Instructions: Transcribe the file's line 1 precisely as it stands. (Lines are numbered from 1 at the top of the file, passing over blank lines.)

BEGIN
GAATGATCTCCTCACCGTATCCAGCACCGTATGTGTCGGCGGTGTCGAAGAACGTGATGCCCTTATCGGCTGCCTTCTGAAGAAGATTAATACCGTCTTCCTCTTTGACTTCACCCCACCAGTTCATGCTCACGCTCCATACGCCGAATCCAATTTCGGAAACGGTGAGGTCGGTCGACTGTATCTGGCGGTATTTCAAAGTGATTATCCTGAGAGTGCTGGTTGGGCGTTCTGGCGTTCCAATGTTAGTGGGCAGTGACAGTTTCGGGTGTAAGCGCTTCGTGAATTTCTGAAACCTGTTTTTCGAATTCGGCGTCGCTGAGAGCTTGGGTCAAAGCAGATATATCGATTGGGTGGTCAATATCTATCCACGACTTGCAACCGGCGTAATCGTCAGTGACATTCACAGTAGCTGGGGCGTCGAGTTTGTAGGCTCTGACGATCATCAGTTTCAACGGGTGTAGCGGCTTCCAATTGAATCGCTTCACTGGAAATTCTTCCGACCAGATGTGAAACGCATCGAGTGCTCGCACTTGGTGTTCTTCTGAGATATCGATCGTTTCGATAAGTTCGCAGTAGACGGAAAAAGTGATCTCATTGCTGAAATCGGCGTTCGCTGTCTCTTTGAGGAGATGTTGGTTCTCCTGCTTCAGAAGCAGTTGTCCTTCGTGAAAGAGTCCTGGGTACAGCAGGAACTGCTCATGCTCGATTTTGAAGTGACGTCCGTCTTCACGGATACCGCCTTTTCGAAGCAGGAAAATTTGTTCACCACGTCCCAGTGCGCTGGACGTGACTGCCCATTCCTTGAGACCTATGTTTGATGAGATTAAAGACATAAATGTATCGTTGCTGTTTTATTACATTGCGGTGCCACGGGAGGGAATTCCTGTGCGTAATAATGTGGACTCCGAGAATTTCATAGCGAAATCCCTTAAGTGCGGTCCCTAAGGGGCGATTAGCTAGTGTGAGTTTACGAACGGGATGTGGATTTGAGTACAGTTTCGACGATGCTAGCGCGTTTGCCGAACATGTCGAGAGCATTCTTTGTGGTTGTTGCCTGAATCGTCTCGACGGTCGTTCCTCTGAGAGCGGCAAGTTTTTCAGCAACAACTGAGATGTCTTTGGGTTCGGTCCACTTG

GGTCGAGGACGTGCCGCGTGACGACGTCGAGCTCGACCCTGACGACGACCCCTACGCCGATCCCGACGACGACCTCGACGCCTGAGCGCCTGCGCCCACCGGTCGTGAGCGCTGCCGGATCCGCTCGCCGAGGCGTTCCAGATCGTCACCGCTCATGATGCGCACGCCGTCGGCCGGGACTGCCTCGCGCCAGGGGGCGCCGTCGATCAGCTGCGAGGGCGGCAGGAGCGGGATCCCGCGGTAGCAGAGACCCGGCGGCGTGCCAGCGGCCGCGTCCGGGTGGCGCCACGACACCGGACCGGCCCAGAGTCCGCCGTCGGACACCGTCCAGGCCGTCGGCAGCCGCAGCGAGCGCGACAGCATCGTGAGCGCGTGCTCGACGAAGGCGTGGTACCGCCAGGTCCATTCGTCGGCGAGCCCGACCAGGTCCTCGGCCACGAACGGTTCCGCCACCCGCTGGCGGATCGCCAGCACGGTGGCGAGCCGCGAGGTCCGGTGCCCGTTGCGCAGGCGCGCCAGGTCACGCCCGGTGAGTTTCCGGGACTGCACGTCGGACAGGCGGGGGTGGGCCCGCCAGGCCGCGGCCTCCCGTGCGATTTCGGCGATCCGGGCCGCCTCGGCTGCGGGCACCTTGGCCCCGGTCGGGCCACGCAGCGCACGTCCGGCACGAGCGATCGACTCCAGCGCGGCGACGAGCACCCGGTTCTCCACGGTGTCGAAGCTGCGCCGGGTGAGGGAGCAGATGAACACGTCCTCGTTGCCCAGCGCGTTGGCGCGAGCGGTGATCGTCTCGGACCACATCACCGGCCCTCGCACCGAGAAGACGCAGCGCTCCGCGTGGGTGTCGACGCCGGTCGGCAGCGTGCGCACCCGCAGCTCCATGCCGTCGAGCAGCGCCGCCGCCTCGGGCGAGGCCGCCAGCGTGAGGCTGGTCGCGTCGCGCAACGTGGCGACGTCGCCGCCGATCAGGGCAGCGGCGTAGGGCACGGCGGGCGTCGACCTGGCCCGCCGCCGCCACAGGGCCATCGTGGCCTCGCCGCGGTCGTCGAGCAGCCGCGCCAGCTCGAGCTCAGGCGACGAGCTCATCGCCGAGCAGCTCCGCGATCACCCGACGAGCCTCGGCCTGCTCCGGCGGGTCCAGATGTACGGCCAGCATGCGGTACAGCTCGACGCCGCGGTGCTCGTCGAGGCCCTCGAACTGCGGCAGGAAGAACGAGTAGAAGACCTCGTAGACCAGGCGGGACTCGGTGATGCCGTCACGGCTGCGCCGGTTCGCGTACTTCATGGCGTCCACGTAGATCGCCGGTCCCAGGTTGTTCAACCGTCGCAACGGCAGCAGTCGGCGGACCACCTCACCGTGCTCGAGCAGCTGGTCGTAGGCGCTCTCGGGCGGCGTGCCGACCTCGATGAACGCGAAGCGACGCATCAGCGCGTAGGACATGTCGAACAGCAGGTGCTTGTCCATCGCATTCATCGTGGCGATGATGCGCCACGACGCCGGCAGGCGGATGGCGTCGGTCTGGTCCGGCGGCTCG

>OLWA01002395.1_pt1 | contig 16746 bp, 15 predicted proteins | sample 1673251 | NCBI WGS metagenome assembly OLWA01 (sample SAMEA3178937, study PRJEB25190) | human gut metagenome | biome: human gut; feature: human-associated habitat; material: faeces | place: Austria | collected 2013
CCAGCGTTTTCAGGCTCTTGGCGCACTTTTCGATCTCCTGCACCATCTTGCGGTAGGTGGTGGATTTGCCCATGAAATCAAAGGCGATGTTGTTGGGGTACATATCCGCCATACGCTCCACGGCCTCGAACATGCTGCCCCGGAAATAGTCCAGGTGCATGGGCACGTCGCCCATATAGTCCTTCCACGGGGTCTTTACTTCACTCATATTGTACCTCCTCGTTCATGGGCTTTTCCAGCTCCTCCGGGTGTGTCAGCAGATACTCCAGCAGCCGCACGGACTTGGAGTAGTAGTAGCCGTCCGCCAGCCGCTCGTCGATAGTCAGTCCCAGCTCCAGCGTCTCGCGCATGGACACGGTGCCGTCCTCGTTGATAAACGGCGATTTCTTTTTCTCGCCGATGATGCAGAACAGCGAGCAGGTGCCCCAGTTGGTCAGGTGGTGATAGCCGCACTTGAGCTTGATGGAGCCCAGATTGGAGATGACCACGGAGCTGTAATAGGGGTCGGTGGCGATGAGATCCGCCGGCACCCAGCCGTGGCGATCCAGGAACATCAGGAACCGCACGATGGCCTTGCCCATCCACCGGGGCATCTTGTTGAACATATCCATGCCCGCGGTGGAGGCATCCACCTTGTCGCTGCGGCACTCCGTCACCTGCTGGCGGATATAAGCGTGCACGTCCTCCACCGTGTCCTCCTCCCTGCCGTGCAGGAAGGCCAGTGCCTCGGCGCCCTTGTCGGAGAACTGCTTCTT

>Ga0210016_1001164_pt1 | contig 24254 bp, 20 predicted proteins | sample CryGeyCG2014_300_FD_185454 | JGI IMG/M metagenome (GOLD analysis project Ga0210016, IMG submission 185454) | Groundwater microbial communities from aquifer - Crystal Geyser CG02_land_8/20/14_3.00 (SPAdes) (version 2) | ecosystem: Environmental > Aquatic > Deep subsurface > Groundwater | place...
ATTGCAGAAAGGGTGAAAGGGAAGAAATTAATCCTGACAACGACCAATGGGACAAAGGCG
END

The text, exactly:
GAATGATCTCCTCACCGTATCCAGCACCGTATGTGTCGGCGGTGTCGAAGAACGTGATGCCCTTATCGGCTGCCTTCTGAAGAAGATTAATACCGTCTTCCTCTTTGACTTCACCCCACCAGTTCATGCTCACGCTCCATACGCCGAATCCAATTTCGGAAACGGTGAGGTCGGTCGACTGTATCTGGCGGTATTTCAAAGTGATTATCCTGAGAGTGCTGGTTGGGCGTTCTGGCGTTCCAATGTTAGTGGGCAGTGACAGTTTCGGGTGTAAGCGCTTCGTGAATTTCTGAAACCTGTTTTTCGAATTCGGCGTCGCTGAGAGCTTGGGTCAAAGCAGATATATCGATTGGGTGGTCAATATCTATCCACGACTTGCAACCGGCGTAATCGTCAGTGACATTCACAGTAGCTGGGGCGTCGAGTTTGTAGGCTCTGACGATCATCAGTTTCAACGGGTGTAGCGGCTTCCAATTGAATCGCTTCACTGGAAATTCTTCCGACCAGATGTGAAACGCATCGAGTGCTCGCACTTGGTGTTCTTCTGAGATATCGATCGTTTCGATAAGTTCGCAGTAGACGGAAAAAGTGATCTCATTGCTGAAATCGGCGTTCGCTGTCTCTTTGAGGAGATGTTGGTTCTCCTGCTTCAGAAGCAGTTGTCCTTCGTGAAAGAGTCCTGGGTACAGCAGGAACTGCTCATGCTCGATTTTGAAGTGACGTCCGTCTTCACGGATACCGCCTTTTCGAAGCAGGAAAATTTGTTCACCACGTCCCAGTGCGCTGGACGTGACTGCCCATTCCTTGAGACCTATGTTTGATGAGATTAAAGACATAAATGTATCGTTGCTGTTTTATTACATTGCGGTGCCACGGGAGGGAATTCCTGTGCGTAATAATGTGGACTCCGAGAATTTCATAGCGAAATCCCTTAAGTGCGGTCCCTAAGGGGCGATTAGCTAGTGTGAGTTTACGAACGGGATGTGGATTTGAGTACAGTTTCGACGATGCTAGCGCGTTTGCCGAACATGTCGAGAGCATTCTTTGTGGTTGTTGCCTGAATCGTCTCGACGGTCGTTCCTCTGAGAGCGGCAAGTTTTTCAGCAACAACTGAGATGTCTTTGGGTTCGGTCCACTTG